If the womens’ lacrosse team believes these guys are innocent, it is their right to say so. I personally have no belief on the subject – I’m concerned by the lack of physical evidence in a crime that, if committed as described, always leaves physical evidence, and I’m concerned by the way that everybody who is screaming for these guys’ heads is doing it for ideological reasons, but I don’t know whether they’re guilty or not.
If the womens’ lacrosse team believes these guys are innocent, it is their right to say so.
Even in the context of representing Duke on the playing field? No distinction between privately held views and those which can be imputed to the university?
I’m not part of the “she’s a liar” camp. They may well be rapists (I would certainly hope the prosecutor in this case wouldn’t have charged them if he didn’t think he had sufficient evidence to convict; though, unfortunately, one can’t simply assume this of every high profile indictment). If they’re guilty, it shouldn’t need saying that they ought to go to prison. I just find it very strange to demand that a bunch of their friends refrain from supporting them on the grounds you’ve stated. The Duke women in question may be showing a misplaced loyalty; they may instead have a well-founded reason for disbelieving their friends could have committed these acts. In either case, it’s normal for friends and family of accused people to support them. We don’t usually ask them to agonize over the sensibilities of the accusers.
The problem with this blanket statement is that many actions lumped under the label “peer pressure” are in fact harrassment or witness tampering.
They didn’t end up wearing those bands as it turns out. I don’t know if you read any of this in the times but the NYT on the 26th there was an article which is Times Select but the jest of it was that Duke said they were not going to interfere with this is was up to the team yet a month earlier when the women’s basketball team was playing in a semifinal game and were approached by the media and NCAA officials jumped in to act as intermediaries when questions were posed about the Duke Lacrosse team rape allegations; the reporters were told that this was by the request of the school. So in effect the women’s basketball team was censored. The article is titled appropriately “At Duke, Freedom of Speech Seems Selective.”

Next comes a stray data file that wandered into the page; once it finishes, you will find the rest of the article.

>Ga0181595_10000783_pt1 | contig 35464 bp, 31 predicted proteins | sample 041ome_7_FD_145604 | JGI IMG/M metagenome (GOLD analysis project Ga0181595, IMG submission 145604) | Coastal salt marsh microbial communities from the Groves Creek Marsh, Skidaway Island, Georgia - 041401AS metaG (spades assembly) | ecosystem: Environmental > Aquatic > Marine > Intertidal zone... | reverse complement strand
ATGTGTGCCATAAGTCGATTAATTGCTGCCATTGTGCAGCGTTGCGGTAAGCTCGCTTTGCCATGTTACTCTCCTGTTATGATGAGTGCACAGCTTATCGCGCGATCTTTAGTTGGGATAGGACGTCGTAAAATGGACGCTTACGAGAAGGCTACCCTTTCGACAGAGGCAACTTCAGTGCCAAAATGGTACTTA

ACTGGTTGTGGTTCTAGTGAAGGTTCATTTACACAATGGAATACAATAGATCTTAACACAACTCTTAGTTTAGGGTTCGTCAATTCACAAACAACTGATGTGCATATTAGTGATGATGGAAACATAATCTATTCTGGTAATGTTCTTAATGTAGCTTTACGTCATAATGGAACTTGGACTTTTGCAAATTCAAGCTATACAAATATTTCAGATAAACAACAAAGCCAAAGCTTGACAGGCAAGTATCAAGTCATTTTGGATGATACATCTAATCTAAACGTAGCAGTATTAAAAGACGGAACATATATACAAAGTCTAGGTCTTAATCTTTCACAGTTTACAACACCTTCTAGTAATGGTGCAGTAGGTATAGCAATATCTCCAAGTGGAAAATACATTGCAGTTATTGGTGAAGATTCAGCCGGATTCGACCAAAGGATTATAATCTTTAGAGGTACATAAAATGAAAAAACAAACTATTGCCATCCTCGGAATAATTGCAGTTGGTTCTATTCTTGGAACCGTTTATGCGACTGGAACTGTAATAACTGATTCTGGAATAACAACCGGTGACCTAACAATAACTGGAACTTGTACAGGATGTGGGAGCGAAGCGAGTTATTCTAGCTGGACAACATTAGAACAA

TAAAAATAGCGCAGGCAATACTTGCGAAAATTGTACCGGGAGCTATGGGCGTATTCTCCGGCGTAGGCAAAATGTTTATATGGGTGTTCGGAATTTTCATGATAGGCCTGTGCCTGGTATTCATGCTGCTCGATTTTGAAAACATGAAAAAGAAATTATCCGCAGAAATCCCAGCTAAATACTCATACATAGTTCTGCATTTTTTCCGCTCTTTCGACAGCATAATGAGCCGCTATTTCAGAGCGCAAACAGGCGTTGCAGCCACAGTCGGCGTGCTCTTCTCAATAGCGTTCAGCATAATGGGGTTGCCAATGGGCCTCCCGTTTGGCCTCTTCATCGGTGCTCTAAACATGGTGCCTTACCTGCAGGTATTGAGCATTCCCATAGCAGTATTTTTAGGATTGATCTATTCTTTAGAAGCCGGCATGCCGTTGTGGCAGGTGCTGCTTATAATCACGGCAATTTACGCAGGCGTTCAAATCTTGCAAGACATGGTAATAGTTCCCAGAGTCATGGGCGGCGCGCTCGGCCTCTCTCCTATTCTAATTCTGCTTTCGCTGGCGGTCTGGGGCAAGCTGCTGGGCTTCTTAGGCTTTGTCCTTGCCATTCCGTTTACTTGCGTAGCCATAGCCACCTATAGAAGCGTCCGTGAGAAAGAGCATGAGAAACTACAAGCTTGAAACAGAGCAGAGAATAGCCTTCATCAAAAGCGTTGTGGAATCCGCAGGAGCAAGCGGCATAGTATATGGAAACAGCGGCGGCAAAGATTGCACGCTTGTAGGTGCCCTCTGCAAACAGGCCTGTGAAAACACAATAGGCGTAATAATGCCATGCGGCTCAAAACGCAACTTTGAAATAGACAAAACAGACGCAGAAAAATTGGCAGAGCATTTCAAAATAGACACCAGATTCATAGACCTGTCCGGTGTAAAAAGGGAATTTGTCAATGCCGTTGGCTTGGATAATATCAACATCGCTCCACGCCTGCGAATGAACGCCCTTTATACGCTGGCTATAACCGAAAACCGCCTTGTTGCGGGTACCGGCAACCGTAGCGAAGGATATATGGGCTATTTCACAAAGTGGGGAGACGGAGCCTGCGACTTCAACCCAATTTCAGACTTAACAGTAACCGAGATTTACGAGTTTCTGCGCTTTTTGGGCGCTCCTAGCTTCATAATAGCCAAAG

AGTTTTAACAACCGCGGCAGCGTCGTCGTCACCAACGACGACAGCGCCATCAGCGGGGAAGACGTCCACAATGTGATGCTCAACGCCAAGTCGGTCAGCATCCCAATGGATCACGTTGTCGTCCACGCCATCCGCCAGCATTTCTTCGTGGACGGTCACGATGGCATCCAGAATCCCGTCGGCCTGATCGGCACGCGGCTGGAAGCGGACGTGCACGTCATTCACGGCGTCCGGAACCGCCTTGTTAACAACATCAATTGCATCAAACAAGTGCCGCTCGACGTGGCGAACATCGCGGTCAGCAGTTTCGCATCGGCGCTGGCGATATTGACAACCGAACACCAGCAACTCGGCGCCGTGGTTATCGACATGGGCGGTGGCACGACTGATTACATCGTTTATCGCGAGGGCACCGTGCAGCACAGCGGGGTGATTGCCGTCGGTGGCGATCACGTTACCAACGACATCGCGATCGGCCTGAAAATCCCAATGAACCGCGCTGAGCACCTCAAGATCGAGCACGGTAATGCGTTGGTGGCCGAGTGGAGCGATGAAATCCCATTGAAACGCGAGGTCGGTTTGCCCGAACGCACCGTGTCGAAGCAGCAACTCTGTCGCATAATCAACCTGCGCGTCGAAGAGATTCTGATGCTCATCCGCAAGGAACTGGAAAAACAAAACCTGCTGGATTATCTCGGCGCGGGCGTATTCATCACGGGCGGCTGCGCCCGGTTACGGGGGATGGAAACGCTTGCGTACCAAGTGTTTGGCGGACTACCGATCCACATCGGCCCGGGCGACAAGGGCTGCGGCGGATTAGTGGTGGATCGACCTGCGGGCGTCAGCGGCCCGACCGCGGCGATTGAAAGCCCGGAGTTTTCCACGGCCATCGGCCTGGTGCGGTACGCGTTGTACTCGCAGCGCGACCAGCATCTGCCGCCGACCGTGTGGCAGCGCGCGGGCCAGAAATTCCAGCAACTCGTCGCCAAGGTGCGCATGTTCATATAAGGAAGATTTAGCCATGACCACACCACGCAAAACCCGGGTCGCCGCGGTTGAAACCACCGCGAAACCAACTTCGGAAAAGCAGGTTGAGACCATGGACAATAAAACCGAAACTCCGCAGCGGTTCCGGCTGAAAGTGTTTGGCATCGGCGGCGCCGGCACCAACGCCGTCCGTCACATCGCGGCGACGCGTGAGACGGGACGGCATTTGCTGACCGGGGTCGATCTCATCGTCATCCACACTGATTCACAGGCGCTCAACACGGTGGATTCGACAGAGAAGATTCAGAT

On reading some of the news coverage on this it just looks to me like a bunch of girls on some sports team all upset over having their season wrecked due to ” the stress of it all” and the fact that other students and administration were not supporting the student/lacrosse players. No light seems to go off in their heads saying “maybe we need to wait and see what happens” or “maybe we do need to keep these guys out of here just in case” as they would anyone else who had been accused of rape. No inkling of an understand that regardless of if the allegations are true the guys still broke the rules , evidently had been breaking the rules for quite some time and their coach knew it were finally caught and they had to pay the piper as we all do in the end. Canceling the season it and of itself was just and really has no bearing on the allegations.